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Am Ind Hyg Assoc J. 1995 Oct;56(10):1023-32.

Control of paint overspray in autobody repair shops.

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U.S. Department of Health and Human Services, Centers for Disease Control and Prevention, Cincinnati, OH 45226, USA.


Commercially available controls for reducing worker exposure to paint overspray were evaluated in six autobody shops and a spray-painting equipment manufacturer's test facility. Engineering control measures included spray-painting booths, vehicle preparation stations, and spray-painting guns. The controls were evaluated by measuring particulate overspray concentrations in the worker's breathing zone, visualizing the airflow in spray-painting booths and vehicle preparation stations, and measuring airflow volumes and velocities. In addition, respirator usage observations were collected at five of the autobody repair shops, and quantitative fit tests were conducted on existing respirators at three shops. Several conclusions were drawn from this study. Downdraft spray-painting booths provide lower particulate overspray concentrations measured on the worker than crossdraft and semidowndraft spray-painting booths. In the latter two booths, the spray-painting gun can disperse as much as half the paint overspray into the incoming fresh air, increasing worker overspray exposure. Vehicle preparation stations have no walls to contain the overspray and, commonly, a single exhaust fan removes air from the painting area. Airflow patterns suggest that these do not control the paint overspray. Switching from a conventional spray-painting gun to a high-volume low pressure spray-painting gun reduced the particulate overspray concentration by a factor of 2 at a manufacturer's test facility. However, this change did not significantly affect solvent concentrations. Finally, respirator usage in five of the six shops studied was inappropriate. Respirators were poorly maintained and/or did not fit the workers, perhaps due to the absence of a formal respirator program.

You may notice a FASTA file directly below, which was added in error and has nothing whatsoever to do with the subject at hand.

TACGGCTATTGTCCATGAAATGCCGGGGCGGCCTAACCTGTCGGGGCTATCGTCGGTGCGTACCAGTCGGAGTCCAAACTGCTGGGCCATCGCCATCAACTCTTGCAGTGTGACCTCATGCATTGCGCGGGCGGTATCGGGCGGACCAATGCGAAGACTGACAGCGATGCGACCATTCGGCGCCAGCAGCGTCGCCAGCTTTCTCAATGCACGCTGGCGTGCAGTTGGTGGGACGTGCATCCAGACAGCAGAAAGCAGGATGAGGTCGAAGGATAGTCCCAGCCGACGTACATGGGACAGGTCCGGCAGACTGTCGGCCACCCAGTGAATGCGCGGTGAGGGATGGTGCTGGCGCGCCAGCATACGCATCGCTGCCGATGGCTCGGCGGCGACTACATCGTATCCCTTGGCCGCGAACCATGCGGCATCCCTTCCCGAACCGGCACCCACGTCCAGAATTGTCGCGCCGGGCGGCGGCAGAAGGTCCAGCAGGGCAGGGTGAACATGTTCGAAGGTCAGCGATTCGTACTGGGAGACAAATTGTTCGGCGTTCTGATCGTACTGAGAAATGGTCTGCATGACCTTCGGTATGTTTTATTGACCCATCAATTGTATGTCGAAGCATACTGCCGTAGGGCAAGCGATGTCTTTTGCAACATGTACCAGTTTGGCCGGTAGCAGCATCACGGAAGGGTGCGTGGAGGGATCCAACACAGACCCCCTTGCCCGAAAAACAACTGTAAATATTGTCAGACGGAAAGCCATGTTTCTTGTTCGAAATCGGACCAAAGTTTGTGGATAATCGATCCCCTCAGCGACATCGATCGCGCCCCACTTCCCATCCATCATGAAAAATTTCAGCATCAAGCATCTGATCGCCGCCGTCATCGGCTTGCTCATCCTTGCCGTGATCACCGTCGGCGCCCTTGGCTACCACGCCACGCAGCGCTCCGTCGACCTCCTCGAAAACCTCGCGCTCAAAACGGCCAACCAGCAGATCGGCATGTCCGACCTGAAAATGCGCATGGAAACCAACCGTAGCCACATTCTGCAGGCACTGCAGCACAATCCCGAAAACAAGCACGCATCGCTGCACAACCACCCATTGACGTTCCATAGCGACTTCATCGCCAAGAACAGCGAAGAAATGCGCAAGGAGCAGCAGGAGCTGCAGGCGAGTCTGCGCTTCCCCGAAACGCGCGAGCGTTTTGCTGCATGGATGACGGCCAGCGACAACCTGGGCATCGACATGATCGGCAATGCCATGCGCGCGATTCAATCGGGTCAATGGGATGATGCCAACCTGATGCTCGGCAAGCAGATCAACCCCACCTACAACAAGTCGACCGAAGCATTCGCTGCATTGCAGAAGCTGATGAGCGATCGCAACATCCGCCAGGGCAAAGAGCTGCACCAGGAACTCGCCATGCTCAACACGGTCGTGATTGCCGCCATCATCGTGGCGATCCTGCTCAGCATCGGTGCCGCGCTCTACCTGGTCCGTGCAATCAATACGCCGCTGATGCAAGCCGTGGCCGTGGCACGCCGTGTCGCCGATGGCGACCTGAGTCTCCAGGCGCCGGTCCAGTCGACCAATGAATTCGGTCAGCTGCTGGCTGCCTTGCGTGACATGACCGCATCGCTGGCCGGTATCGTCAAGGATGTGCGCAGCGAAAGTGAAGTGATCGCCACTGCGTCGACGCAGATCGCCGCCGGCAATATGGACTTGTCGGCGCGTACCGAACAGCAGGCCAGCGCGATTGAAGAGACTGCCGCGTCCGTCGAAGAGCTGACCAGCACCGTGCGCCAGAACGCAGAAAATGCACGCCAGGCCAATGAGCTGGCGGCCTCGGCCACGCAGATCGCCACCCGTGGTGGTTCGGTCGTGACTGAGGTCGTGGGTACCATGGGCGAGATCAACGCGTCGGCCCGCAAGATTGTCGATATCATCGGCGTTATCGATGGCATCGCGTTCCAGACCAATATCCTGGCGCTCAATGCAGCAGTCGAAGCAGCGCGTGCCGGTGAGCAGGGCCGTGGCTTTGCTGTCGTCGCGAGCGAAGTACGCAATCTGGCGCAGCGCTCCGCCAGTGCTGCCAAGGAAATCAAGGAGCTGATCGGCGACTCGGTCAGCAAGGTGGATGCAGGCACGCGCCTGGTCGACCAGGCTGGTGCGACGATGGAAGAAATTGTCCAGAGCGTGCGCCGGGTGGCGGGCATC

[Indexed for MEDLINE]

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